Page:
Unfortunately I haven't been able to track down the page fault handler, but the general idea seems to be that when a collection is needed, unmap_gc_page will be called. Each thread will continue running until it hits one of these safepoints, and then a page fault occurs. Presumably the page fault handler would then pause that thread, and then when all threads have been paused, garbage collection runs, and then map_gc_page is called again and the threads are allowed to resume.

The credits file honors Anton Kovalenko with introducing this mechanism.

On Linux and Mac OS X, a different synchronization mechanism is used by default, which is why the instruction isn't generated on default builds for those platforms. (I'm not sure if the PowerPC ports use safepoints by default, but obviously they don't use x86 instructions).

On the other hand, I have no idea about the CLC instruction.

share|improve this answer
    
Wow! That is fascinating! With out-of-order processors I wonder if there is a risk that the function might start doing some unsafe operations, but by adding the CLC instruction it forces the safepoint check to have completed? –  Peter de Rivaz May 14 '14 at 7:28
    
@PeterdeRivaz, The CLC instruction shows up on non-safepoint builds, so I suspect it's not related to safepoints. –  Samuel Edwin Ward May 14 '14 at 21:55

I know nothing about TEST AL, [#x200F0000], but I believe that CLC is for functions that return one value. SBCL Internals Manual, "Unknown-Values Returns", suggests that functions set the carry flag if they return multiple values, or clear the carry flag if they return one value.

I am running SBCL 1.1.14 with OpenBSD and x86-64. I can see CLC and SEC if I disassemble a function that returns one value, and a function that returns multiple values:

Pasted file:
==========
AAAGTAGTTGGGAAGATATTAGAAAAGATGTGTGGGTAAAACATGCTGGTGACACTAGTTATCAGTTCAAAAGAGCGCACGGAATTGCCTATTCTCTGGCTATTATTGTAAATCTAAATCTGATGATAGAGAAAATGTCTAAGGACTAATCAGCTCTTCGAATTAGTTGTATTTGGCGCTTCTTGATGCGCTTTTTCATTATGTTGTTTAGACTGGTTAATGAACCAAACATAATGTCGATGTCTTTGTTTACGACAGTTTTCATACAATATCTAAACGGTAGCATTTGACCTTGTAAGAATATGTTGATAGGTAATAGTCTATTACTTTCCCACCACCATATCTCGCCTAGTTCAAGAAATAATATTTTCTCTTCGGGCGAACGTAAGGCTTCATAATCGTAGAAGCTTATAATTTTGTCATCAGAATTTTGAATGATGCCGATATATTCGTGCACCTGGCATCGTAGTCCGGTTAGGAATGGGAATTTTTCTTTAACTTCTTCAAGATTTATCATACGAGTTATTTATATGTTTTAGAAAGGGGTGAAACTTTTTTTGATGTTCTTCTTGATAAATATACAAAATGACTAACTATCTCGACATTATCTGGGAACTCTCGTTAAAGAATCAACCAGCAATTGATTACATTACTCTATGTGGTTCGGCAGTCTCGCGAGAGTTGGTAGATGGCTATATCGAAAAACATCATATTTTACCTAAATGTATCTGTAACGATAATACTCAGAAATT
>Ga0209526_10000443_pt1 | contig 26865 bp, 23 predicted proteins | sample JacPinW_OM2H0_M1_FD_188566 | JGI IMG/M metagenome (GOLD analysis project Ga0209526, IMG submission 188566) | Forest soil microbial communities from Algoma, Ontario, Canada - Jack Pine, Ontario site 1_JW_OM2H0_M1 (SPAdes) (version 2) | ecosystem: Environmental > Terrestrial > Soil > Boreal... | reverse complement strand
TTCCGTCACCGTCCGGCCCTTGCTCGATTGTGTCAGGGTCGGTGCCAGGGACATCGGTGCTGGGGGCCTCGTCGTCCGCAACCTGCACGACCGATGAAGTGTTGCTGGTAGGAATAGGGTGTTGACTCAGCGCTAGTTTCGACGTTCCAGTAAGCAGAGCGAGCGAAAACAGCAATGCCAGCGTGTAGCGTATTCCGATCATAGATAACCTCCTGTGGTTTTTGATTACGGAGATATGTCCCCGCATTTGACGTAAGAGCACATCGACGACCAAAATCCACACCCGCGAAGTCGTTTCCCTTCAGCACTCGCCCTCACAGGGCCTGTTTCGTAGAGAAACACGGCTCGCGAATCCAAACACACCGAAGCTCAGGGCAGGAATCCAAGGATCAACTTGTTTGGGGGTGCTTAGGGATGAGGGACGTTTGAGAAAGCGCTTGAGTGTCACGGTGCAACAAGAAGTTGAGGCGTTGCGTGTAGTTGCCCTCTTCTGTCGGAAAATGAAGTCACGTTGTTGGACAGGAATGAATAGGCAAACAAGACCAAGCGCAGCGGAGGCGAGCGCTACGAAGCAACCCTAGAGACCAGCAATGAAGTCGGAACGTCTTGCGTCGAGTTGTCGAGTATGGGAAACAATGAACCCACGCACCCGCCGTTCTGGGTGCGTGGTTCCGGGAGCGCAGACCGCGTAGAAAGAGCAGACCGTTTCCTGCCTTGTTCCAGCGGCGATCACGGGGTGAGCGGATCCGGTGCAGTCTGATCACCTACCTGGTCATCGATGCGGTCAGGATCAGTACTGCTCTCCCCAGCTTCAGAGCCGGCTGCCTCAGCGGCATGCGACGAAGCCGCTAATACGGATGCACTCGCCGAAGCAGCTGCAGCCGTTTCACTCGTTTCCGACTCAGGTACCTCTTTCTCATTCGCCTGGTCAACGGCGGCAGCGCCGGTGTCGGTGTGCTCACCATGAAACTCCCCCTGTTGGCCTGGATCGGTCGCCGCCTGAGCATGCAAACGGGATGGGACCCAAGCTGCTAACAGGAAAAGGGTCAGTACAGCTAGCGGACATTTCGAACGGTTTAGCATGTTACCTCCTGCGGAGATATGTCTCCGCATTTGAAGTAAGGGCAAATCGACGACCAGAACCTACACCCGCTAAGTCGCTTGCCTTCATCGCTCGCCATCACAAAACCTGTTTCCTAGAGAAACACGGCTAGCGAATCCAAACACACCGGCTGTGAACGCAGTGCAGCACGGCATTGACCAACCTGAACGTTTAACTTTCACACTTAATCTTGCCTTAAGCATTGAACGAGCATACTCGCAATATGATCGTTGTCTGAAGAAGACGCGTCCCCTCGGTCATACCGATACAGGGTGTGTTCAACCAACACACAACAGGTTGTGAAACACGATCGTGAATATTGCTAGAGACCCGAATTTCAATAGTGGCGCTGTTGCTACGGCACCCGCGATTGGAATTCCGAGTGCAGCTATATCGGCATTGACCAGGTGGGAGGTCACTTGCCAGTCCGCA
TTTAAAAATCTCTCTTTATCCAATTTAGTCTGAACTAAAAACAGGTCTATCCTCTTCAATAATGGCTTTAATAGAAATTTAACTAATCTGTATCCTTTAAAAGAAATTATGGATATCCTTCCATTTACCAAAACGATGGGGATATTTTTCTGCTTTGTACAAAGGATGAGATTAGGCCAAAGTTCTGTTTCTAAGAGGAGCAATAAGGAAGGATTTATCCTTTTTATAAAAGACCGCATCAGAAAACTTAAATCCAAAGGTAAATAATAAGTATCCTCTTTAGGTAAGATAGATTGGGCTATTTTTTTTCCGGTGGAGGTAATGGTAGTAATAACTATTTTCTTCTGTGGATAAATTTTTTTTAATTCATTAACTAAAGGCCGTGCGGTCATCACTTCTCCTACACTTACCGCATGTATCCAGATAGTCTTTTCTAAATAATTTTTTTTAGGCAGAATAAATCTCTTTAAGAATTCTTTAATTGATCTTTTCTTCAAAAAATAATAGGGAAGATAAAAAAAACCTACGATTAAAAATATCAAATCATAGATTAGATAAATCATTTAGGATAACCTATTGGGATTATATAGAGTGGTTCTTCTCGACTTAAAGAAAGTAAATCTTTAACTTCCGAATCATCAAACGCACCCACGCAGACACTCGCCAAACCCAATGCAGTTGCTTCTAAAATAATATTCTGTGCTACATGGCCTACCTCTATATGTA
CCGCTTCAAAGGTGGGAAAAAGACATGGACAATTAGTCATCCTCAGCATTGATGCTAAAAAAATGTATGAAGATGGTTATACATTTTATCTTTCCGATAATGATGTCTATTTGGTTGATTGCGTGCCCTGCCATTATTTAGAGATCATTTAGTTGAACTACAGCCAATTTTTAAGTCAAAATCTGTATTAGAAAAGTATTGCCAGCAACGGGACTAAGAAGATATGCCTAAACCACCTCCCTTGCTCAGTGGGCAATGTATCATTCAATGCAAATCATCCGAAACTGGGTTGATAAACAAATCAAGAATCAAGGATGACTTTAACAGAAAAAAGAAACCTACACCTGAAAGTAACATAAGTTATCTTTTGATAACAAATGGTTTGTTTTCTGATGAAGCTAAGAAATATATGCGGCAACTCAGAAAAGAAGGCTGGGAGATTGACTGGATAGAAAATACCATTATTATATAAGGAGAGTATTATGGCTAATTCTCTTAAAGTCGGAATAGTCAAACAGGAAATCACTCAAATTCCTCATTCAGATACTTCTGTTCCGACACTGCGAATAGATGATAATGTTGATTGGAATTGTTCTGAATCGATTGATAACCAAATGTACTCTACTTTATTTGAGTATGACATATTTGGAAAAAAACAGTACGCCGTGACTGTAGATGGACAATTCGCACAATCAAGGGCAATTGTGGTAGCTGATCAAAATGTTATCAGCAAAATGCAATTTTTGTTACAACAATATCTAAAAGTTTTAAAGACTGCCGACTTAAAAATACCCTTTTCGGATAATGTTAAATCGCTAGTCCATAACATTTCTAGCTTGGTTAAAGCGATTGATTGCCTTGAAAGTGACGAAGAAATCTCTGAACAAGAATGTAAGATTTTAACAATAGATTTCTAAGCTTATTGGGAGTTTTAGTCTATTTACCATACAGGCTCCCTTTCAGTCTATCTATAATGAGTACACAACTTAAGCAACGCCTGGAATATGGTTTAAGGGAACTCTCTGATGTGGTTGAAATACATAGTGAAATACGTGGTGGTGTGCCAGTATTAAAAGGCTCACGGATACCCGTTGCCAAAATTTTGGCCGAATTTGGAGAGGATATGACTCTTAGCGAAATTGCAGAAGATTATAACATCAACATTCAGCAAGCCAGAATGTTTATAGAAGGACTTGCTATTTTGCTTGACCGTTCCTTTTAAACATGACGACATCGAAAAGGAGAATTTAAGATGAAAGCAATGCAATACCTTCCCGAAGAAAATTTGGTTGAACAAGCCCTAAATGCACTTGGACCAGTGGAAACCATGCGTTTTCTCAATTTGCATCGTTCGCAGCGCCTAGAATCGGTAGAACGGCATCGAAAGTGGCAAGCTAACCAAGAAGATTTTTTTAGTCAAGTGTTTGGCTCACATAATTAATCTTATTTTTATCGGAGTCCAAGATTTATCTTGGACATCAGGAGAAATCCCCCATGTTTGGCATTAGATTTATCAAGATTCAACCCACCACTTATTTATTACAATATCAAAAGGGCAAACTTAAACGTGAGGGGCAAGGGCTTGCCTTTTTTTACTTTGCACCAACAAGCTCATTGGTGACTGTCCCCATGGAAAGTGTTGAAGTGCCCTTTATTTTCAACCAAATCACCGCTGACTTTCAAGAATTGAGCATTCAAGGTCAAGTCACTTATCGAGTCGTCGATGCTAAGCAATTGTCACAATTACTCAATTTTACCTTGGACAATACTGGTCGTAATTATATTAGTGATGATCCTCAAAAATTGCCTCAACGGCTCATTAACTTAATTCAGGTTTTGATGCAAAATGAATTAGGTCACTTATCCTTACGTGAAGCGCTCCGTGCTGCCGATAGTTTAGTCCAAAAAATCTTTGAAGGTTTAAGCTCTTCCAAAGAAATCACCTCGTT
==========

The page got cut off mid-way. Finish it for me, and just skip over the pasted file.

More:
CL-USER> (disassemble (lambda () 100))
; disassembly for (LAMBDA ())
; Size: 16 bytes
; 04B36F64:       BAC8000000       MOV EDX, 200               ; no-arg-parsing entry point
;       69:       488BE5           MOV RSP, RBP
;       6C:       F8               CLC
;       6D:       5D               POP RBP
;       6E:       C3               RET
;       6F:       CC0A             BREAK 10                   ; error trap
;       71:       02               BYTE #X02
;       72:       19               BYTE #X19                  ; INVALID-ARG-COUNT-ERROR
;       73:       9A               BYTE #X9A                  ; RCX
NIL

This one has CLC (clear carry) because it returns one value.

CL-USER> (disassemble (lambda () (values 100 200)))
; disassembly for (LAMBDA ())
; Size: 35 bytes
; 04B82BD4:       BAC8000000       MOV EDX, 200               ; no-arg-parsing entry point
;       D9:       BF90010000       MOV EDI, 400
;       DE:       488D5D10         LEA RBX, [RBP+16]
;       E2:       B904000000       MOV ECX, 4
;       E7:       BE17001020       MOV ESI, 537919511
;       EC:       F9               STC
;       ED:       488BE5           MOV RSP, RBP
;       F0:       5D               POP RBP
;       F1:       C3               RET
;       F2:       CC0A             BREAK 10                   ; error trap
;       F4:       02               BYTE #X02
;       F5:       19               BYTE #X19                  ; INVALID-ARG-COUNT-ERROR
;       F6:       9A               BYTE #X9A                  ; RCX
NIL

This one has STC (set carry) because it returns two values.